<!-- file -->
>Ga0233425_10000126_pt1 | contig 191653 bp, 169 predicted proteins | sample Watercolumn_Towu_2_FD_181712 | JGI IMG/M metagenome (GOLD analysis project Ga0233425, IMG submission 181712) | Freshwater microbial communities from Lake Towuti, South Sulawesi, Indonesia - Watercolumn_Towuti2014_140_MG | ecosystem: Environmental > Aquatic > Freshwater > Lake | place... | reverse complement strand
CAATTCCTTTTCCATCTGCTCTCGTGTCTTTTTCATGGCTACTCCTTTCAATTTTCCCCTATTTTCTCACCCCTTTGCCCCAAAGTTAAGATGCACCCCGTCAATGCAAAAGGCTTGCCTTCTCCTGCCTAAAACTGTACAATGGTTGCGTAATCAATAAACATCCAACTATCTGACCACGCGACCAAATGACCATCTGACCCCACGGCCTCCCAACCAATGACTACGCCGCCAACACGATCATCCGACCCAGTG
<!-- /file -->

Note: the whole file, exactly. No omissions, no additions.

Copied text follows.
>Ga0233425_10000126_pt1 | contig 191653 bp, 169 predicted proteins | sample Watercolumn_Towu_2_FD_181712 | JGI IMG/M metagenome (GOLD analysis project Ga0233425, IMG submission 181712) | Freshwater microbial communities from Lake Towuti, South Sulawesi, Indonesia - Watercolumn_Towuti2014_140_MG | ecosystem: Environmental > Aquatic > Freshwater > Lake | place... | reverse complement strand
CAATTCCTTTTCCATCTGCTCTCGTGTCTTTTTCATGGCTACTCCTTTCAATTTTCCCCTATTTTCTCACCCCTTTGCCCCAAAGTTAAGATGCACCCCGTCAATGCAAAAGGCTTGCCTTCTCCTGCCTAAAACTGTACAATGGTTGCGTAATCAATAAACATCCAACTATCTGACCACGCGACCAAATGACCATCTGACCCCACGGCCTCCCAACCAATGACTACGCCGCCAACACGATCATCCGACCCAGTG